specification.  Specifically, the JSPA requires that

      1) a specification lead cannot "impose any contractual condition
         or covenant that would limit or restrict the right of any
         licensee to create or distribute such Independent
         Implementations" (section 5.C.III)

      2) a specification lead must license all necessary IP
         royalty-free to any compatible implementation of a
         specification (section 5.B)

    Your terms are attempting to circumvent both of these
    requirements.

    Besides holding back the Harmony project - a community-led open
    source project of the ASF since May of 2005 - this failure to
    comply with your contractual obligations poses serious risk to the
    credibility of the JCP as an open standards organization, and the
    reputation of Java itself as an open technology.  We believe that
    this also threatens the general cooperative nature of the
    commercial Java ecosystem, puts at risk the long-standing positive
    relationship between Sun and the ASF, and probably between Sun and
    the broader open source community - all of which is key to the
    continued growth of Java.

    Beyond the obligations of the JSPA, these limitations are also
    contrary to Sun's public promise that any Sun-led specification
    would be fully implementable and distributable as open source/free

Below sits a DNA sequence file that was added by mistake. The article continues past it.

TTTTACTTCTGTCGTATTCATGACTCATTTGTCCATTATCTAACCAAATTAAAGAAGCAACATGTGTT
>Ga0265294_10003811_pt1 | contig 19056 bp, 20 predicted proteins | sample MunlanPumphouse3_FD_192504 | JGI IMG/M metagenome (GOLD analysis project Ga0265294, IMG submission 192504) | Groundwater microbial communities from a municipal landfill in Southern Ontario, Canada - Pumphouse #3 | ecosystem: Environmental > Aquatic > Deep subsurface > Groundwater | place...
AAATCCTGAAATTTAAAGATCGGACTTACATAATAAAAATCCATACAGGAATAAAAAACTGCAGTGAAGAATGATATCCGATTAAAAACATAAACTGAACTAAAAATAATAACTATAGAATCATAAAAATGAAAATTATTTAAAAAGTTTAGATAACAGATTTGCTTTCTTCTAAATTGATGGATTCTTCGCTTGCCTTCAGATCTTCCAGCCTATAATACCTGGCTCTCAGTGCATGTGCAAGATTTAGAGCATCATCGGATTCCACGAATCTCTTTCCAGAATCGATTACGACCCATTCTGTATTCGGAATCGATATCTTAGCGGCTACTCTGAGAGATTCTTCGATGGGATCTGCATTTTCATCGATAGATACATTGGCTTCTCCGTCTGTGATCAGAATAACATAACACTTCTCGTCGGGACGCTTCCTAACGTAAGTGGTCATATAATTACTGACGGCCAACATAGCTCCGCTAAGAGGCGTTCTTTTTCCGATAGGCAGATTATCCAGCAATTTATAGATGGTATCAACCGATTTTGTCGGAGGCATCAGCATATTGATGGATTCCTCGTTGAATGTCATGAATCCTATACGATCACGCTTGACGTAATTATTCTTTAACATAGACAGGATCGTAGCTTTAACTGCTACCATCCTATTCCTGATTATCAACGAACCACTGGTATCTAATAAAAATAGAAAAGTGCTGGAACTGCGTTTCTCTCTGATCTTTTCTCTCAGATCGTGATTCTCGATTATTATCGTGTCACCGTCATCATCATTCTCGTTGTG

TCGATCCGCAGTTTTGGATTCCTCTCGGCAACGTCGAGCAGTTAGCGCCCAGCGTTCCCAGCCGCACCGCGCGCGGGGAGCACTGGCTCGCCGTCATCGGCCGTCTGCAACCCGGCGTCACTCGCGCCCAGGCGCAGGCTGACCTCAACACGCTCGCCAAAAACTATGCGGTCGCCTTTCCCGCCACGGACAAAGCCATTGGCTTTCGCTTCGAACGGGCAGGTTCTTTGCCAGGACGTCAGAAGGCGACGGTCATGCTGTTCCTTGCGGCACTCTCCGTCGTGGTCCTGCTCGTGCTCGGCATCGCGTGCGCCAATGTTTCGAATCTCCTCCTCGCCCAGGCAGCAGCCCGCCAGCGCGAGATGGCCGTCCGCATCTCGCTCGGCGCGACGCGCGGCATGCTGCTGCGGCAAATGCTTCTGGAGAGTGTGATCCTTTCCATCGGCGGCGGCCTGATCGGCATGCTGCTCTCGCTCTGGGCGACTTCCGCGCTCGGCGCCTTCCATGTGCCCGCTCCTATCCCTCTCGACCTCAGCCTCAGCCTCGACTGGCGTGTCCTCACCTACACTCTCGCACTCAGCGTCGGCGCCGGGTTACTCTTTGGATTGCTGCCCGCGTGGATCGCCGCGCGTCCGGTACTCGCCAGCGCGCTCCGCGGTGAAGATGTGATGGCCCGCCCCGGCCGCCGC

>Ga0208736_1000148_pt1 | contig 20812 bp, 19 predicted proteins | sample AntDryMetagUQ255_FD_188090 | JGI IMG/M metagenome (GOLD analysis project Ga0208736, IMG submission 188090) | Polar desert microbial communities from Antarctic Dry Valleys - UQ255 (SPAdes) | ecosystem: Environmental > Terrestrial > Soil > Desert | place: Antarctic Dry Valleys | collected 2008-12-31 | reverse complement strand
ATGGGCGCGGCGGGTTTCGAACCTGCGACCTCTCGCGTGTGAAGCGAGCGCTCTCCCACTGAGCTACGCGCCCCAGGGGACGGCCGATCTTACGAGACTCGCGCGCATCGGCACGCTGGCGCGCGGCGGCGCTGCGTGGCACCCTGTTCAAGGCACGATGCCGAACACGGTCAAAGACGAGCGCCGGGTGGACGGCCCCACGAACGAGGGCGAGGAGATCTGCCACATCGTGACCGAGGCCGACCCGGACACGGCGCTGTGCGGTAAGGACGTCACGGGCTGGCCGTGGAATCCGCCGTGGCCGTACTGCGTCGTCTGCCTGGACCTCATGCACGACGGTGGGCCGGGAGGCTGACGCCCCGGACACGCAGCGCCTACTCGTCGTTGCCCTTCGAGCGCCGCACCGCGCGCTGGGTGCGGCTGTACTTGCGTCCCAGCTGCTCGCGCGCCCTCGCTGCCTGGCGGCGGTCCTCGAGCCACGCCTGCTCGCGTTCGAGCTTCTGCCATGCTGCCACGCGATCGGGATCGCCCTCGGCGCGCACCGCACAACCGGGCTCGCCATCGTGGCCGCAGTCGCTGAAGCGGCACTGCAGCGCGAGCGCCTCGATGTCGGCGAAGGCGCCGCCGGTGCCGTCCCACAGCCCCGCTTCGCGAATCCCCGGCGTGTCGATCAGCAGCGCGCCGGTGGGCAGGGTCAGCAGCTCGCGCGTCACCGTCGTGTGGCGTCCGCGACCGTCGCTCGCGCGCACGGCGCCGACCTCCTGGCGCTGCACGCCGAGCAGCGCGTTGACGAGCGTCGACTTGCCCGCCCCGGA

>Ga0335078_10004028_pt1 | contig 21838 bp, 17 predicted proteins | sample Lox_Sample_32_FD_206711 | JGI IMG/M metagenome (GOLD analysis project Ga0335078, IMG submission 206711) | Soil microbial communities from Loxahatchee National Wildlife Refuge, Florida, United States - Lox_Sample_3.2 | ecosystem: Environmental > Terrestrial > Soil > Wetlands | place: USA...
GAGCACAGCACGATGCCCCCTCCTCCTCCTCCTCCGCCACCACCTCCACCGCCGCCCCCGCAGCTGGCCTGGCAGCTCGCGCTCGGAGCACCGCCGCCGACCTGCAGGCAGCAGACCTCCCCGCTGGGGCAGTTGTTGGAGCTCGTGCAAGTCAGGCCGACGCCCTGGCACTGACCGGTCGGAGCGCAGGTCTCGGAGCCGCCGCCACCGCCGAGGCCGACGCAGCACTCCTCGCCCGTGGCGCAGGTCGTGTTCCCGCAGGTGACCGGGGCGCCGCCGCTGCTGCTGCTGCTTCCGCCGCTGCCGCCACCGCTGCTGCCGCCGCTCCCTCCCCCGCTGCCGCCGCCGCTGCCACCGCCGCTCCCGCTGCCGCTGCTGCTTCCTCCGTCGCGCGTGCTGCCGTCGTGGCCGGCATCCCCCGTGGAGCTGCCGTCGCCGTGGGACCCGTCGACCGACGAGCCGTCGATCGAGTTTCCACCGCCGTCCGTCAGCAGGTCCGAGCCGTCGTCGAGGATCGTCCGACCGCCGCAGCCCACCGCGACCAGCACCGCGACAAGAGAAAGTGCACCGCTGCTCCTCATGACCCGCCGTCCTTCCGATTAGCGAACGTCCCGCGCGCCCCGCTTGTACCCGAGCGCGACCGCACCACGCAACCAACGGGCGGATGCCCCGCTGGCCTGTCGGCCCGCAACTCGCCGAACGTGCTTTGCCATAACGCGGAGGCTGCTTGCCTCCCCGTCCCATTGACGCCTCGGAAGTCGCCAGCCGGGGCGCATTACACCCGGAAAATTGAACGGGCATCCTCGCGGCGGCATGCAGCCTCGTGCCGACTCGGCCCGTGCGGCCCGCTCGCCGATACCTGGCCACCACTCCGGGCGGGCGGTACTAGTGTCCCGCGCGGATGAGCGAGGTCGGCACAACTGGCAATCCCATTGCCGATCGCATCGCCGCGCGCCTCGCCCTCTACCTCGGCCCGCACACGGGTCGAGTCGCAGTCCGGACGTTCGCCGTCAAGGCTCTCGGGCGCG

software.  It shouldn't have to be mentioned that "fully
    implementable" includes passing the JCK, as required by the
    specification license.  To this end, limitations on field of use
    for our users is contrary to the basic principles of open source
    licensing, and therefore these limitations would prevent
    distribution under any open source license, including our own.

    Our objections to the offered license are clear and valid.  The
    situation we are facing is grossly in conflict with the basic IP
    philosophy of the JCP, the concept of Java as an open
    standards-based ecosystem, Sun's public promises to the free and
    open source communities, and Sun's contractual obligations as a
    specification lead under the JSPA.  The JCP was clearly designed
    to prevent any single actor from being able to exhibit this sort
    of market control.  Additionally, it is contrary to both the
    spirit and letter of open source, the respect of which is a key
    element in Sun's stated business strategy.

    Through Apache Harmony, the ASF is implementing Java SE in good
    faith, with the understanding that Sun as the specification lead
    will reciprocate.  Our intention has always been to produce a
    certified compatible implementation of Java SE distributed under
    the Apache License.  To do so, we need the JCK.

    We expect you to offer an acceptable, JSPA-compliant license to us
    within 30 days, or provide a public explanation of why you cannot
    do so.

    We look forward to your response.

    Geir Magnusson Jr.
    VP, Java Community Process
    Apache Software Foundation
    geirm at apache dot org